A decade ago, Jason Wang, then 15, of Texas, was charged with armed robbery along with two other teens. He went to a juvenile prison but ended up with an MBA and owns two businesses, success he attributes to the rehabilitative programs offered in Texas’s juvenile system that helped reshape his life. An accomplice who was 17 and automatically charged as an adult wasn’t afforded the same benefits, and now struggles with a blighted criminal record, Wang told VICE. “The adult system is kind of a warehouse for human bodies, and they don’t offer as many opportunities to succeed after you’re released,” he said. Since 1918, Texas has prosecuted 17-year-olds as adults, cramming them into a prison-industrial system bereft of the rehabilitative programs that have put Texas’s juvenile system on the national radar for its effectiveness and progressive bent.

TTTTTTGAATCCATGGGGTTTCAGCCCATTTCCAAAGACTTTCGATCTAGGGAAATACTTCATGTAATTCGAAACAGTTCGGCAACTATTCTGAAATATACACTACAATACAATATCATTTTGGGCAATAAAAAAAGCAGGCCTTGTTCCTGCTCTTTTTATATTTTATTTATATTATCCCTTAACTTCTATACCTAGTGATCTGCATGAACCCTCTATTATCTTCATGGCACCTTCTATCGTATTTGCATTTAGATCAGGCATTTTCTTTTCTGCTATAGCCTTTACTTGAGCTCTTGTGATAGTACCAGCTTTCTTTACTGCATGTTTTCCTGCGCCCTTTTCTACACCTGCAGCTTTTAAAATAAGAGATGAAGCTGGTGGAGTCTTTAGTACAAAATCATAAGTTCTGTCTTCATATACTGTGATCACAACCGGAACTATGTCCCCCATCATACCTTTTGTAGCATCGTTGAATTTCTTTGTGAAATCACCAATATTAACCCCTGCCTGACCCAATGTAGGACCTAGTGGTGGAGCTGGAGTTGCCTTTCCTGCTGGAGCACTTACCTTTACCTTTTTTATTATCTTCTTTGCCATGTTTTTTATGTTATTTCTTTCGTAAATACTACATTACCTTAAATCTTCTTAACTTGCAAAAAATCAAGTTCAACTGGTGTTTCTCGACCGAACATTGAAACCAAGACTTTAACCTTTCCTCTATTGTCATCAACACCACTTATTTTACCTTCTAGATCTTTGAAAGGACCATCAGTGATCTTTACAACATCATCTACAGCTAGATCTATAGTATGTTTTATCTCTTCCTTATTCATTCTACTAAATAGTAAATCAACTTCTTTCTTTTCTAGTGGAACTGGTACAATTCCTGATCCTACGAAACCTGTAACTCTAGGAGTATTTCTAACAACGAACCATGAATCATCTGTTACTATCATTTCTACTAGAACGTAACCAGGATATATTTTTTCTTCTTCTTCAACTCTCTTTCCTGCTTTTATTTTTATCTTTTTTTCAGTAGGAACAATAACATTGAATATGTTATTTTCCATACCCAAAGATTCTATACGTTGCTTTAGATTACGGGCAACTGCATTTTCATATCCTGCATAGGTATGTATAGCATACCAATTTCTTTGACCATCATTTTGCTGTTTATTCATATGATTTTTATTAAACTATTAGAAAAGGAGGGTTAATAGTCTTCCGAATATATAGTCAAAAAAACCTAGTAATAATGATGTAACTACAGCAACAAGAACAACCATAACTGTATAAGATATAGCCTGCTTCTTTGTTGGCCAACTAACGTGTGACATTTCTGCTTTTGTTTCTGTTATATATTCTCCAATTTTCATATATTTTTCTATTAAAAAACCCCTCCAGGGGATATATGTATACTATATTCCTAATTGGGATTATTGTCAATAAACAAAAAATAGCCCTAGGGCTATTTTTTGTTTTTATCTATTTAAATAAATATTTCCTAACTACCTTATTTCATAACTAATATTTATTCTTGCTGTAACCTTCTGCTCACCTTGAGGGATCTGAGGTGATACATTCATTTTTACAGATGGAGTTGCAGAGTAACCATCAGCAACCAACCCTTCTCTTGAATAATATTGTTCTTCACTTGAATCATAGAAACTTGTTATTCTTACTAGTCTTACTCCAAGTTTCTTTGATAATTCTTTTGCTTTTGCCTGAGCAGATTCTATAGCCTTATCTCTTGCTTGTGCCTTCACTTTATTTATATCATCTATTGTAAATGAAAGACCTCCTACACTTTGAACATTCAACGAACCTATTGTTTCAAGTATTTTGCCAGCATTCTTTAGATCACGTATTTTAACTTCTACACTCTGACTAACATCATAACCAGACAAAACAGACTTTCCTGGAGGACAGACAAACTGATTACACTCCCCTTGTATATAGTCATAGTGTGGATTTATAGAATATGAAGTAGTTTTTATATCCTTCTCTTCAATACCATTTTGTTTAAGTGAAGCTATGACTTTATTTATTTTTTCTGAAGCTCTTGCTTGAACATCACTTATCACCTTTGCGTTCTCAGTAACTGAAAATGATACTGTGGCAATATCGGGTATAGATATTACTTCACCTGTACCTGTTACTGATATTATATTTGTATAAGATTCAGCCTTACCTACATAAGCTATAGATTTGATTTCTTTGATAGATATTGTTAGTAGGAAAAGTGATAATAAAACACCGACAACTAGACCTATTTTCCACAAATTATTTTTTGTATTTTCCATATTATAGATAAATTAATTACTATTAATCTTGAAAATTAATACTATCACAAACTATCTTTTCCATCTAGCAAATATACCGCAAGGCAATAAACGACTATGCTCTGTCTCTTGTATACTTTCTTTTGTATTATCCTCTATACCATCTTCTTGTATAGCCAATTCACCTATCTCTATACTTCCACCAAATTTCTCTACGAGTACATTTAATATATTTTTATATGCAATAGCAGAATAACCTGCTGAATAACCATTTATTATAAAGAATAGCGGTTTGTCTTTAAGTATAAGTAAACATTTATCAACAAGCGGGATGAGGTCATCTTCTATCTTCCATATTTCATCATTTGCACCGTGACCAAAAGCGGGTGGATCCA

Activists and some lawmakers argue the practice of treating teens as adults runs counter to research showing that incarcerating youth in adult facilities puts them at a much greater risk to sexual abuse and suicide, results in higher recidivism rates, and costs the state unnecessary money––all problems that will continue so long as the state considers 17 the criminal age of responsibility. “Texas is basically demonstrating the problems of having this inefficient system that treats 17-year-olds as their own class—they’re neither adults, nor are they children,” said Elizabeth Henneke of the Texas Criminal Justice Coalition, a nonprofit that supported legislation to raise the age, which failed in the legislature this spring. As Texas has reshaped its juvenile justice system, advocates and lawmakers have pushed to raise the adult criminal age to 18 and end what they see as a regressive policy in an otherwise forward-thinking state. Texas is one of just nine states to prosecute 17-year-olds as adults, but it’s part of a shrinking minority. In recent years, Illinois, Massachusetts, New Hampshire, Mississippi and Connecticut have enacted legislation to treat most or all of those accused of crimes under 18 as juveniles.